1. Mark off your garden plot.
  2. Using a shovel, turn over the soil about a foot deep and break up the sod.
  3. Rake all your leftover leaves from the winter into the spot. Better yet, mulch them to create your first brown layer. Save a week’s worth of newspapers and add a bale of straw and you’ve got a pretty good first layer.
  4. Ask your neighbors to catch their first mow grass clippings to add to your first green layer. You may have to buy a couple of bags of manure to get enough to make a good layer.
  5. Don’t compress the layers. You want to make sure your lasagna is getting enough air and water to aid in the breakdown.
  6. PRO TIP: Don’t add more green than brown; your soil will turn acidic.
  7. You can make as few or as many layers as you want.
  8. When you get to the last layer, cover it in brown matter or soil.
  9. Water it down to start the process.
  10. Walk away – for a year – and let nature take its course.

It’s perfectly fine to plant in the decomposing mulch in the first year. By next year, the soil will be perfect.

Looking to buy or sell your home, visit my remax website…and remember I am only a phone call away. Jody Finucan, REALTOR  440 221-6383

Serving Lake County, Geauga County and Cuyahoga County and relocation services around the world.

Unusual things that your homeowner’s insurance may cover

Insurance is one of those things you have to buy and hope you never use. Homeowner’s insurance is no different.

If you’re like most homeowners, you never take the time to read the fine print of the policy. This could be costly. There’s a good chance that your loss may be covered. Even something that you think “There’s no way it will be covered.” It just may.

Here are some of those things…

Accidental damage or injury

Most people know that their homeowner’s policy will cover injury or damage that occurs in the home, but many don’t know that your policy can cover things that occur, even outside the realm of your home.

Student property

When your kids go away to college and live in dorms, they’re going to take most of their stuff with them, naturally. Your homeowner’s policy may protect their expensive gadgets such as phones, tablets and computers when they go.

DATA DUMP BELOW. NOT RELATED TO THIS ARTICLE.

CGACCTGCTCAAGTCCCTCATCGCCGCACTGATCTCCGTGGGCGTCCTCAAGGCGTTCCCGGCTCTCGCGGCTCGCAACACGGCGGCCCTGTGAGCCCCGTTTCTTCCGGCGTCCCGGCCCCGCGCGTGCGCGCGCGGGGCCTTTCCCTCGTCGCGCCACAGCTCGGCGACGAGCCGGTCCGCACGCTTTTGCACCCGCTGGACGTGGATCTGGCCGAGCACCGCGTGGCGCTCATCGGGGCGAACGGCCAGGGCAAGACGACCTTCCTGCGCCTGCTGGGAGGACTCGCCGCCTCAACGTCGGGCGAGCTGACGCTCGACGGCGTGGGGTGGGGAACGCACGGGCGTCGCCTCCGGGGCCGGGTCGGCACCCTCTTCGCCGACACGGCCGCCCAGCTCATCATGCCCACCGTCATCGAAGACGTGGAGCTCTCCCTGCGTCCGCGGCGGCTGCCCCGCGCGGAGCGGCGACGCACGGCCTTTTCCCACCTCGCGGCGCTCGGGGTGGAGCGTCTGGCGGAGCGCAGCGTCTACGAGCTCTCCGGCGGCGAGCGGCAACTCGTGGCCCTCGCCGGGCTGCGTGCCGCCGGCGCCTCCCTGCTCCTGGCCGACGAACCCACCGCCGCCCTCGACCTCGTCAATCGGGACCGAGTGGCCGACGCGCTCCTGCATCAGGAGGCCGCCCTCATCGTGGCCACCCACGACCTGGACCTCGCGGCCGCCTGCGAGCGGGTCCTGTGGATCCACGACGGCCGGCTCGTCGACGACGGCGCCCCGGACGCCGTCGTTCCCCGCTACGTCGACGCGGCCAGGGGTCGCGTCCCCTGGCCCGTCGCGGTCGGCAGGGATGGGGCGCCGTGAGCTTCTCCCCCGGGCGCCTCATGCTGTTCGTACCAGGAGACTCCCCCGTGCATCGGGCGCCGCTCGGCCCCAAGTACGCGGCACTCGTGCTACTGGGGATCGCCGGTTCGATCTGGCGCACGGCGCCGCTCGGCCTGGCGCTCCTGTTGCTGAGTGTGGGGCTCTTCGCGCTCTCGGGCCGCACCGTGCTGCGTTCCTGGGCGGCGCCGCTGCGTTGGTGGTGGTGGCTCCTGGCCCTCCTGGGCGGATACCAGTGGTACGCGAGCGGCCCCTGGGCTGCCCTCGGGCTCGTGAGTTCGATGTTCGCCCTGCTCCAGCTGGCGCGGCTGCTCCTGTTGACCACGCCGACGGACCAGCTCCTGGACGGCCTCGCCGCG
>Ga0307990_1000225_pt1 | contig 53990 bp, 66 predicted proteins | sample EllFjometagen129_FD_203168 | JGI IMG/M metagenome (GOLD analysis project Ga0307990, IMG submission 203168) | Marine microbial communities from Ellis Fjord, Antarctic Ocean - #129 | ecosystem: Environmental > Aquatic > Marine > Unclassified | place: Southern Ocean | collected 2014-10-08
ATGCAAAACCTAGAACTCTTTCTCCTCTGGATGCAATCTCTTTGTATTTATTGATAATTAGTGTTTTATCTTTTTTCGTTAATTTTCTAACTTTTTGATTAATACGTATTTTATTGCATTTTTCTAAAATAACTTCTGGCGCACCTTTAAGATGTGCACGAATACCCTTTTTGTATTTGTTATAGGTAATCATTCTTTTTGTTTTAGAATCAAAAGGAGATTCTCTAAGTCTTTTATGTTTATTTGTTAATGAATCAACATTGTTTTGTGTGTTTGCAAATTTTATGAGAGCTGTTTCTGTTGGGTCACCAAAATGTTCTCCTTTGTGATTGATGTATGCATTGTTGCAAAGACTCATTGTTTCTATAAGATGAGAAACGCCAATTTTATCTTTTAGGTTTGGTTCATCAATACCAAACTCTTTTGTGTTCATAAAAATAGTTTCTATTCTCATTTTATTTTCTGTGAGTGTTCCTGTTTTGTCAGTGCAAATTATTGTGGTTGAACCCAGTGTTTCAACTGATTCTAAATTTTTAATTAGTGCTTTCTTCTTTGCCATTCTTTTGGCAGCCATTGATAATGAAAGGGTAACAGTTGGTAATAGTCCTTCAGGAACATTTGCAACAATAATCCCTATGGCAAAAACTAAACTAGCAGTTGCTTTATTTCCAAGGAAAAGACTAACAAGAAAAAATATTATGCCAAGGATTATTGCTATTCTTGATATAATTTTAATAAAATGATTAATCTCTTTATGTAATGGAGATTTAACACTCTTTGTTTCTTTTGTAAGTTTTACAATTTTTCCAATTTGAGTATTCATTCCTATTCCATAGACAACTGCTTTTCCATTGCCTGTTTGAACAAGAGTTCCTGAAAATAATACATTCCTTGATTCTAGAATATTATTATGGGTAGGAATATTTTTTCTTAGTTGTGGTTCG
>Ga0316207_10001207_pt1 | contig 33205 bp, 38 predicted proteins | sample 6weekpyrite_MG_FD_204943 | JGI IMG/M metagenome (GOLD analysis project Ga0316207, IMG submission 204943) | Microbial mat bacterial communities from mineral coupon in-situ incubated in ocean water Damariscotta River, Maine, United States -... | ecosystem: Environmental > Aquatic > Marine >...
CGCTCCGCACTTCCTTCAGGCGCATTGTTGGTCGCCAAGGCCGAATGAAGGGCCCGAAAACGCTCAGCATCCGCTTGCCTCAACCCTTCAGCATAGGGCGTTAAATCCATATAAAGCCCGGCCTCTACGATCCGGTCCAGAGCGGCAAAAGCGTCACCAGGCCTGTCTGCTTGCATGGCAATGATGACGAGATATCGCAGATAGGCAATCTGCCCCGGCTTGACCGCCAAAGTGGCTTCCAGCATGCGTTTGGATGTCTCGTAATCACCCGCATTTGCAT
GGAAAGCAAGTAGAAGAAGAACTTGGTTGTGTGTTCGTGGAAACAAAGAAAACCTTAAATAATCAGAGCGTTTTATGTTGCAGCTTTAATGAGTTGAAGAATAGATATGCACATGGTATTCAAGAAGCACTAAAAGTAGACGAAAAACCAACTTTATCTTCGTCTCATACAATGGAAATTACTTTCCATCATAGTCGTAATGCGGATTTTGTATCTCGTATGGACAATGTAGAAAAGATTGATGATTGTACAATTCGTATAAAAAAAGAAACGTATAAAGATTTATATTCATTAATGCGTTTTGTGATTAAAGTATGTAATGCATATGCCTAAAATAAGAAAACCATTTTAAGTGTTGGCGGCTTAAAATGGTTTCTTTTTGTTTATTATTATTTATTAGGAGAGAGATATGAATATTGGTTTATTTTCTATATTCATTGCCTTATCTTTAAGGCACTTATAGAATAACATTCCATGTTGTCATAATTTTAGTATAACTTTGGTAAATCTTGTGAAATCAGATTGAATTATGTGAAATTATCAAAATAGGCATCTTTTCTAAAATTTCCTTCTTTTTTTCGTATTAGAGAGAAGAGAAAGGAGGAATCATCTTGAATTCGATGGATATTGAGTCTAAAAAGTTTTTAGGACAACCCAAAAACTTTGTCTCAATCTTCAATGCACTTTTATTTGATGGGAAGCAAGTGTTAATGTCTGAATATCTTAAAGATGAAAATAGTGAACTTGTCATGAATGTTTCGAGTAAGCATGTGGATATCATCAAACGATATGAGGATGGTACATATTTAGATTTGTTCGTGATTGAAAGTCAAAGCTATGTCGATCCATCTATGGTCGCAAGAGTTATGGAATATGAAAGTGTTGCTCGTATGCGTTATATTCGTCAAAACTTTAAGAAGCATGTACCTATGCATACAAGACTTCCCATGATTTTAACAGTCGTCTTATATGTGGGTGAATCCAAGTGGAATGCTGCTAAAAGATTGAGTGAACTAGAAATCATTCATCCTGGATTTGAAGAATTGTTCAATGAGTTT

Collections

If you have a really extensive (and expensive) collection, you may have to get additional coverage. But if you have a collection of pigs that people gave you because you’re from Arkansas and lose those mementos in a fire, they should be covered.

Expensive cooking ingredients

If you’re a foodie, you may have ingredients in your kitchen that are both unusual and pricy. The internet makes it possible to buy things like truffles, saffron, cheese, and imported olive oil. If you’re a foodie, make sure to save your receipts, just in case.

Dog bites

You’re hosting a dinner party and the family dog gets excited with all the people around and jumps on a guest and bites her. So if medical treatment is needed, check your policy to see if you’re covered.

Interior designer fees

It’s happened before. A homeowner does a major renovation to their home and just as soon as the project is complete, disaster strikes. Your policy may cover fees you paid to the decorator, not just for the furniture and décor.

Of course, these are just a few examples of what may be covered. Make sure to read your homeowner’s insurance policy, especially the fine print. It’s a good idea to know what’s covered and what isn’t. If you do happen to incur some damage, it never hurts to contact your agent to ask.

Looking to buy a home or need information on selling a home, visit my website for more information.  RE/MAX Traditions

Creating a fire evacuation plan

Whether you have children or live alone, in a duplex or a two-story house, it’s a good idea to make a plan for how to evacuate your home.

If you work in an office building, chances are your company has a fire drill at least once a year. If you have kids, their schools have fire drills at least twice a year. Why not do the same thing at home?

With a proper plan and by practicing regularly, you increase the odds that everyone gets out safely in case of a fire in your home.

Tips for making a fire escape map

Any time you stay at a hotel, you’ve probably noticed a fire escape map on the door of the hotel room. It makes perfect sense to draw a map that shows the exits for every room in your home. It’s easy and there are plenty of options online to help you draw one up. Check out NFPA for more safety tips and advice about creating a fire escape map.